Why would I choose to walk up the side of a snowy mountain, 12,000ft above sea level, in ski boots when there are perfectly good chairlifts? It pays to be different. In skiing, sometimes that means hiking.
Many big mountains have hike only back bowls and faces and if you've never loosened up those boot buckles and hoofed it up the last couple hundred vertical feet, you are missing out on one of the easiest, cheapest, and safest ways to experience backcountry skiing. Big open bowls above tree line, beautiful open glades, and super steeps can all be found on lift accessible terrain at most big mountains in Colorado. None can boast 3 feet of powder, days after a storm. Too many people have been there, skied that.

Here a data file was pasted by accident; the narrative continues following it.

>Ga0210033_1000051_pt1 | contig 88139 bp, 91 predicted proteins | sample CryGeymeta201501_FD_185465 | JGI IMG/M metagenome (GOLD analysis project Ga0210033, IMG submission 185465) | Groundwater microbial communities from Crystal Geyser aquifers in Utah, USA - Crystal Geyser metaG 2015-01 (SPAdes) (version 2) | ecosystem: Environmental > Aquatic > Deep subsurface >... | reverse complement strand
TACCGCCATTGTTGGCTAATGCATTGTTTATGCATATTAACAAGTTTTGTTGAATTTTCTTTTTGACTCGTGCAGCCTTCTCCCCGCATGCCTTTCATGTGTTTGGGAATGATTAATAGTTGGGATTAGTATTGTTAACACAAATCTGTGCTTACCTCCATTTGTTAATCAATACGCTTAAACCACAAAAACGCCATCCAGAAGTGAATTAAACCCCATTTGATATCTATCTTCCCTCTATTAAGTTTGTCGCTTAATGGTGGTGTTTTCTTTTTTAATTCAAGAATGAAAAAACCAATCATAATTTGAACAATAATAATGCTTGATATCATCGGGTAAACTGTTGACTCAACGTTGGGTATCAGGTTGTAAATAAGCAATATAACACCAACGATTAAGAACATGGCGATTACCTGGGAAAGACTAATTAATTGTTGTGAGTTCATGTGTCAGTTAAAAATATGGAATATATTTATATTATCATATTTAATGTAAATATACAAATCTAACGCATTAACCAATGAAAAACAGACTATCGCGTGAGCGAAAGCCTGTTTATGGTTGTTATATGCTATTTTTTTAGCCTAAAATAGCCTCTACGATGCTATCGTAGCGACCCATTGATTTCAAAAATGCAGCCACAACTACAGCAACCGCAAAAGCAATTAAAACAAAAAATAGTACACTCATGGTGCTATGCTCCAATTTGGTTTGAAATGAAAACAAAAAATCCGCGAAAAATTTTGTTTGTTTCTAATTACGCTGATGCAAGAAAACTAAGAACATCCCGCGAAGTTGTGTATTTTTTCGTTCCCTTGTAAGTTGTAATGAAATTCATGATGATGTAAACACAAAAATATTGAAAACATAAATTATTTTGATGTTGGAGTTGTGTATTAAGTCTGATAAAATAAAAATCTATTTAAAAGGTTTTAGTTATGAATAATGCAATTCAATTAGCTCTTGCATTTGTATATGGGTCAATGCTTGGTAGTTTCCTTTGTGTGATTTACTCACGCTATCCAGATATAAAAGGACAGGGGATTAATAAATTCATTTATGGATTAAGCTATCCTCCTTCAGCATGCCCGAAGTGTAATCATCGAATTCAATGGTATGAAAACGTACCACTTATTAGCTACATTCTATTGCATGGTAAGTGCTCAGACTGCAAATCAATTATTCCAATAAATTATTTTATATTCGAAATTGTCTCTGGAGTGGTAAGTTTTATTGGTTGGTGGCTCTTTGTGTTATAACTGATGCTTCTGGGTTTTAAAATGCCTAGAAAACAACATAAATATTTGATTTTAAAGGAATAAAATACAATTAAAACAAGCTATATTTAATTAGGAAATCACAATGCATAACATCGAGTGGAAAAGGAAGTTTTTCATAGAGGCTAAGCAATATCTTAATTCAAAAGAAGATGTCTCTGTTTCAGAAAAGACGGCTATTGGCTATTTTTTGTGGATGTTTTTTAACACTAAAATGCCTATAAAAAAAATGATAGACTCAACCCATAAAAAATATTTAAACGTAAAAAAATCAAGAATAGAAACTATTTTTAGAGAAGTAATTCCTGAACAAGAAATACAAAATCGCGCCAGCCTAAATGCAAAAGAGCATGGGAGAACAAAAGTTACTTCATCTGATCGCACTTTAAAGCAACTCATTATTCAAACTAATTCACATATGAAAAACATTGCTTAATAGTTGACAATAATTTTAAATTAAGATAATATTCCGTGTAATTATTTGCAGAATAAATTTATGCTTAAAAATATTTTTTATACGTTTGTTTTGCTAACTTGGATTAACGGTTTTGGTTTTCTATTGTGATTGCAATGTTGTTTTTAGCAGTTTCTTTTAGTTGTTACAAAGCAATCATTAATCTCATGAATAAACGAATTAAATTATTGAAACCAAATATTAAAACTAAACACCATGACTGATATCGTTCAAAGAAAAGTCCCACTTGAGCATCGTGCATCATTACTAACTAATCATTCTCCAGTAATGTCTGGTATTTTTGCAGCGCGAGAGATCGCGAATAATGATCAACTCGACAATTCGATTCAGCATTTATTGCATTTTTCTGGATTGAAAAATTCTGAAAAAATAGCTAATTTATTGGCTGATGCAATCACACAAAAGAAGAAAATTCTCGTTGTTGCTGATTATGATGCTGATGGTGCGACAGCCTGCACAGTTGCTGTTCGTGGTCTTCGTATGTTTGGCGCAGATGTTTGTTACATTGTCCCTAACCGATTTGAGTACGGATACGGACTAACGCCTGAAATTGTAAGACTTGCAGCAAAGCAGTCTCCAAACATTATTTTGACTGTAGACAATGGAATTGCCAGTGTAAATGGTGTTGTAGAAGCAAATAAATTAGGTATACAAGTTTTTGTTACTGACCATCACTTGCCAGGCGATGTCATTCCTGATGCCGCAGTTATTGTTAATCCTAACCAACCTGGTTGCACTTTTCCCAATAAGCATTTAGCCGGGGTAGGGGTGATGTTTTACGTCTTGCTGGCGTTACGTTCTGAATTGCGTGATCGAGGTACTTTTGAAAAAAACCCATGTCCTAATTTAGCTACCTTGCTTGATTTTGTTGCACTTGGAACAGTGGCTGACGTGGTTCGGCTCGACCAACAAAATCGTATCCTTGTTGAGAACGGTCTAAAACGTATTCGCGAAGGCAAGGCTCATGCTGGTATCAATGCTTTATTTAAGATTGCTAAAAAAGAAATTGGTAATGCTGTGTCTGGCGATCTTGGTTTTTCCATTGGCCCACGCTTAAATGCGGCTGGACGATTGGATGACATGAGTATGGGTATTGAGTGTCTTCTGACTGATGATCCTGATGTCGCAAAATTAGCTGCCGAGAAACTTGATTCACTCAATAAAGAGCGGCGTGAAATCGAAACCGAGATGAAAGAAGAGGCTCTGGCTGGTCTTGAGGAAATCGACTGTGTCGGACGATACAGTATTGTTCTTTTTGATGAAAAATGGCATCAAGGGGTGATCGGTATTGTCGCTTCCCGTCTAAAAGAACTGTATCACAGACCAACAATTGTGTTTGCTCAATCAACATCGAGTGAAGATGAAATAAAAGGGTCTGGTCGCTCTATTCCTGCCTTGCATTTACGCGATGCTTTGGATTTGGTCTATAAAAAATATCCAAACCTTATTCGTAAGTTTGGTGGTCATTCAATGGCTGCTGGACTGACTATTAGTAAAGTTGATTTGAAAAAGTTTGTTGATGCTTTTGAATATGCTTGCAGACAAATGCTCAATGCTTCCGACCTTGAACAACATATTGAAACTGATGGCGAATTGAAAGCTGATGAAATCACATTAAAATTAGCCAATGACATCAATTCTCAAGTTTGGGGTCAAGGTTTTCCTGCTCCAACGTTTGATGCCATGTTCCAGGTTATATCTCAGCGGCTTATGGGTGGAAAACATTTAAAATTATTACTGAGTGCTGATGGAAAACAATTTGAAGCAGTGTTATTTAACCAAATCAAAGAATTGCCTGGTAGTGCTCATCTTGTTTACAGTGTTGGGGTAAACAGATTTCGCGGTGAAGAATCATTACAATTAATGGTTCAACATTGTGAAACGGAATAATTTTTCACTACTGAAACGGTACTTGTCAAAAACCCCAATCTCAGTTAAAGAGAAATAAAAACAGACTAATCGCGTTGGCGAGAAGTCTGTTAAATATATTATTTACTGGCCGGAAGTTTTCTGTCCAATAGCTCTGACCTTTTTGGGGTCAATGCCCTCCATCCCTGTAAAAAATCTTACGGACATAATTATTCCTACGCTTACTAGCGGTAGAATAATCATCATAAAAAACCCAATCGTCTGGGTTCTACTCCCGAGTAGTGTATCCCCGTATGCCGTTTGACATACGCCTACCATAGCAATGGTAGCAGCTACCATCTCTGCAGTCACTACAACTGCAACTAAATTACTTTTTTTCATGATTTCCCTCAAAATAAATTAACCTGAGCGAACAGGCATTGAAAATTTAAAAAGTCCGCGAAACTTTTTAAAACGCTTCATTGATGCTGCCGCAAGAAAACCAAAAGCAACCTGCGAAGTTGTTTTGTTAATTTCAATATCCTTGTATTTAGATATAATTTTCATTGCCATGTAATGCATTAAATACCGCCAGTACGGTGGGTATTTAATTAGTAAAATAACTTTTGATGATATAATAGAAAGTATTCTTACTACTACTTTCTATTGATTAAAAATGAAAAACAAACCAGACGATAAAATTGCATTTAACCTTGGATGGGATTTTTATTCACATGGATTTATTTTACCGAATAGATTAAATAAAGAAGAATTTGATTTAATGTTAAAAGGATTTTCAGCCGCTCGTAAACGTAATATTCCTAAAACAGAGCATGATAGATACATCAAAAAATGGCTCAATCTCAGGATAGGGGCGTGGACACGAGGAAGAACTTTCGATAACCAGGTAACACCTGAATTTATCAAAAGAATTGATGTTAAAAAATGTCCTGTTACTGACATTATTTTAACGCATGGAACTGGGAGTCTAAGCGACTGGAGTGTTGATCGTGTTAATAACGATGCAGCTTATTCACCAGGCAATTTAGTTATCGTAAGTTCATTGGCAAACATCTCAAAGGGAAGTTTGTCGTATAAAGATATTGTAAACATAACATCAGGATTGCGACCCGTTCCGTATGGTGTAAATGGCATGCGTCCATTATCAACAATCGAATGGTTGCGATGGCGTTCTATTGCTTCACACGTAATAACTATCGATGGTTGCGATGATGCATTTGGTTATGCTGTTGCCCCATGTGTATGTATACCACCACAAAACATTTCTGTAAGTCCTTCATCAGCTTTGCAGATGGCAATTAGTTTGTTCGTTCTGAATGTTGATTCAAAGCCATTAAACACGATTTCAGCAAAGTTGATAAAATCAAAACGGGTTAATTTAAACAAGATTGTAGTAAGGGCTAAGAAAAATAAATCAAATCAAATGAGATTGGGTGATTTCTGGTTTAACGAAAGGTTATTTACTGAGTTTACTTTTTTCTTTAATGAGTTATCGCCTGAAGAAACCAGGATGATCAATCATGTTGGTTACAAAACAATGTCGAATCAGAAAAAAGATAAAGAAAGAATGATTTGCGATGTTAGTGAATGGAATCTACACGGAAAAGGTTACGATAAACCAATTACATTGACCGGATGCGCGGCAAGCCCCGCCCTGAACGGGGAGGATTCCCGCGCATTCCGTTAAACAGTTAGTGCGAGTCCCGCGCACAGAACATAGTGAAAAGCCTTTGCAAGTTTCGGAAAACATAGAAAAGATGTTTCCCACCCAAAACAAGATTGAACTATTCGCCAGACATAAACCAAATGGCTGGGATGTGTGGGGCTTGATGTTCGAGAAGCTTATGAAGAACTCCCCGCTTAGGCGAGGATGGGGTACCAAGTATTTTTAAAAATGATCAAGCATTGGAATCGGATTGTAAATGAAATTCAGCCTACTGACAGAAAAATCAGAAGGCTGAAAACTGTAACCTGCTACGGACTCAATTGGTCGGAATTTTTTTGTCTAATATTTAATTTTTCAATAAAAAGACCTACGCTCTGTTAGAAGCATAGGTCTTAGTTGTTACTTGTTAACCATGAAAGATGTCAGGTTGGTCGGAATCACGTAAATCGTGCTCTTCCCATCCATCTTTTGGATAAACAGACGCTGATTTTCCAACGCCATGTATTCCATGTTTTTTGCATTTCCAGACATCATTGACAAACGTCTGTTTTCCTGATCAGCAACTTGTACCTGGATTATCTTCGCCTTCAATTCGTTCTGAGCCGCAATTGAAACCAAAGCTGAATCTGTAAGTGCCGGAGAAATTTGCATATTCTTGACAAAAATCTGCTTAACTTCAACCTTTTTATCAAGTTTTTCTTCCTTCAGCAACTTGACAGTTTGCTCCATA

We had fantastic weather for our trip to Monarch. It dumped snow before we got there and continued as we arrived during the weekend. It was great to see the joy on the faces of locals who were there seeking the best snow in the state and getting it, but it was also a very busy weekend for the mountain. Despite the great snow, I took the extra crowded Saturday off in favor of a little exploration hike and soak in a hot spring (I'll put up a little post about it soon). By the end of the week, much of the powder was packed down pretty well on most of the mountain. But not in Mirkwood.
Mirkwood is over a ridge that no lift crosses. You have to walk over the ridge in order to get to that face of the mountain. 99% of people will never do it. But you should. As is so often true, a little extra effort at the right moment will payoff big. Not by getting you a little more of what everyone else has, but by getting you something entirely different, which they will never see.
And in a few years time, what will you remember: a 15 minute hike or the best ski run of the year?